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15 July 2016 @ 02:05 pm
Parting  

As before, this was written before 2003-03-06 and is disappearing from my Web site.

"Don't say good-bye," one says to another, "but see you later."

In practical terms, there is rarely any difference between these two partings. People frequently say good-bye to those they will see the next day or the next week. Only in cases of finality does good-bye take on the meaning of not seeing a person again. The connotation of finality actually has nothing to do with the words themselves, which are a short form of "God be with ye;" people once said it "God by you." Still, this phrase of parting has taken on a number of meanings, from "I'm never coming back" to "Go away." It is often used as a parting, whether the person saying it is the one leaving or the one remaining, whether the parting is for a few minutes, hours, or for life.

Still, what difference is there between saying good-bye or saying see you later?

This differentiation may have started with romantic movies where the heroine stresses herself because she can't bear the thought of never seeing her love again, crying, "Not good-bye. Anything but good-bye." But surely this began earlier than that, because the underlying sentiment is part of human nature, and human nature hasn't made any fundamental changes in the past six thousand years. Humans are finite beings whose lives begin and are over like the mayfly's. To stave off feelings of helplessness and ignore the fact of impermanence in relationships like all other things, we try to deceive ourselves with our words.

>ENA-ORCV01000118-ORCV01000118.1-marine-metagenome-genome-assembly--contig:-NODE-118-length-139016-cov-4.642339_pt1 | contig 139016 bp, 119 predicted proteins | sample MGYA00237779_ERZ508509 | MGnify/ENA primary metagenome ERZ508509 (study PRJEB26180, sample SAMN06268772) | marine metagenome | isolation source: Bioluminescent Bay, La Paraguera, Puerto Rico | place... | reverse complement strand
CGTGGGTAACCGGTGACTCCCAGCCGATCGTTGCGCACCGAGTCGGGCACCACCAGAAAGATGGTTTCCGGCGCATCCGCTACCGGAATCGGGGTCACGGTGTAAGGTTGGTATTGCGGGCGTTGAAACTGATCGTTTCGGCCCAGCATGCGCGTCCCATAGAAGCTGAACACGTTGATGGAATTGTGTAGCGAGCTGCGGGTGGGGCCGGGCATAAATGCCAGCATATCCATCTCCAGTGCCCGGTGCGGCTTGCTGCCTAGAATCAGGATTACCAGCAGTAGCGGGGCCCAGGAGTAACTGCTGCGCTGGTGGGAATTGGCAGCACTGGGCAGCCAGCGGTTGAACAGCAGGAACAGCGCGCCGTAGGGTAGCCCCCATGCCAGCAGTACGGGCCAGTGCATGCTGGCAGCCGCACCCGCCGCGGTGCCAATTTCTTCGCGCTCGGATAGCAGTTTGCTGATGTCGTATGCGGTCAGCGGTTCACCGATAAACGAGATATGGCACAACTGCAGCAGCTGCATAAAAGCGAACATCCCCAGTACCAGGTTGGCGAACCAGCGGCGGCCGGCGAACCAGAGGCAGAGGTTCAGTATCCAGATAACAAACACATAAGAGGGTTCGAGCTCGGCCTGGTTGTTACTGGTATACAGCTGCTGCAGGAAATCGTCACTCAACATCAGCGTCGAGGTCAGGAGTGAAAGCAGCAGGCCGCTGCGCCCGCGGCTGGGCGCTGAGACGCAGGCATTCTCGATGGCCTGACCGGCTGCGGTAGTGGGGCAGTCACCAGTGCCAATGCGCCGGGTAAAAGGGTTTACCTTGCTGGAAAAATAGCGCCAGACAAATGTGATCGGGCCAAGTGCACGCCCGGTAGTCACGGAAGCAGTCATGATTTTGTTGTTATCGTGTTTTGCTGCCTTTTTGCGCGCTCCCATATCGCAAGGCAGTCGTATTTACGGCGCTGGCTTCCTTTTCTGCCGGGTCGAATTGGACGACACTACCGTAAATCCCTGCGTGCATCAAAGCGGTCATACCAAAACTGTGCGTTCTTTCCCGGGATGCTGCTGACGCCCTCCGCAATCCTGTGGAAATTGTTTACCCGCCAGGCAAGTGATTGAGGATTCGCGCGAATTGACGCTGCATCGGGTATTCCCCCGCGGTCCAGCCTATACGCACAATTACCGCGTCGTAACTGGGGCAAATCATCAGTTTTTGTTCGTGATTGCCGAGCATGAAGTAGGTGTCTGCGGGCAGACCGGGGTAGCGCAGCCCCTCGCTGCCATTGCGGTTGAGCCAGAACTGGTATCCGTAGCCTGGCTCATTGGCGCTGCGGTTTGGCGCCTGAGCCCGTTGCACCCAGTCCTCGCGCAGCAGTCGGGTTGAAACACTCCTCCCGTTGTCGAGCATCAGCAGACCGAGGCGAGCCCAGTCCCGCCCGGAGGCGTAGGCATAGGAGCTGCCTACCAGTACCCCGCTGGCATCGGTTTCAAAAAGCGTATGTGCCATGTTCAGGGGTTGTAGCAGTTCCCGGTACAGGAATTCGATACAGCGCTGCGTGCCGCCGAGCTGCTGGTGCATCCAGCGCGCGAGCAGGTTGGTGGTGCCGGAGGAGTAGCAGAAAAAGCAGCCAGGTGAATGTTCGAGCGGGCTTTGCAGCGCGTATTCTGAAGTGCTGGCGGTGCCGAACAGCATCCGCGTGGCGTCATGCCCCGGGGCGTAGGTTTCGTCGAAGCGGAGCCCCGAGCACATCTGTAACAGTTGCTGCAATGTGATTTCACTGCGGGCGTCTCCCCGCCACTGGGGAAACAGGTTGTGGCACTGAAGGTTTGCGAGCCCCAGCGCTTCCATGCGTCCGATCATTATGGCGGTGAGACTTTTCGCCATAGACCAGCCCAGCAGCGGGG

Thus, by saying see you later instead of good-bye, we attempt to prevent somehow the passing of a relationship out of our hands. Words are normally powerful, but in this case, the difference in our words is nothing more than vibrations in the air and an indication of where our hearts lie.

Where our hearts lie is not a good place. In this futile attempt to forbid unpleasantness to enter our lives, we show our lack of trust. By this, we show that we do not trust people to be faithful to us, and we show that we do not trust God to take care of all our needs, including our relationships. We should abandon acrobatics in our words and exercise trust: in God first of all, in our friends and relatives thereafter.

Because, when you think about it, there's not much difference between see you later and good-bye. One might easily say see you later, leave, and not come back. Whether by plan or by happening, people do leave with see you later and are never seen again. Using three words instead of two did not prevent it.

So use whatever parting you want. I know I will.

NB: While I still agree with this sentiment, I have had trouble putting it into practice in recent years. Since 2008, I have tended to avoid saying good-bye on most occasions. So, I was probably right about a lack of trust. I need to improve on this. --16/7/15

 
 
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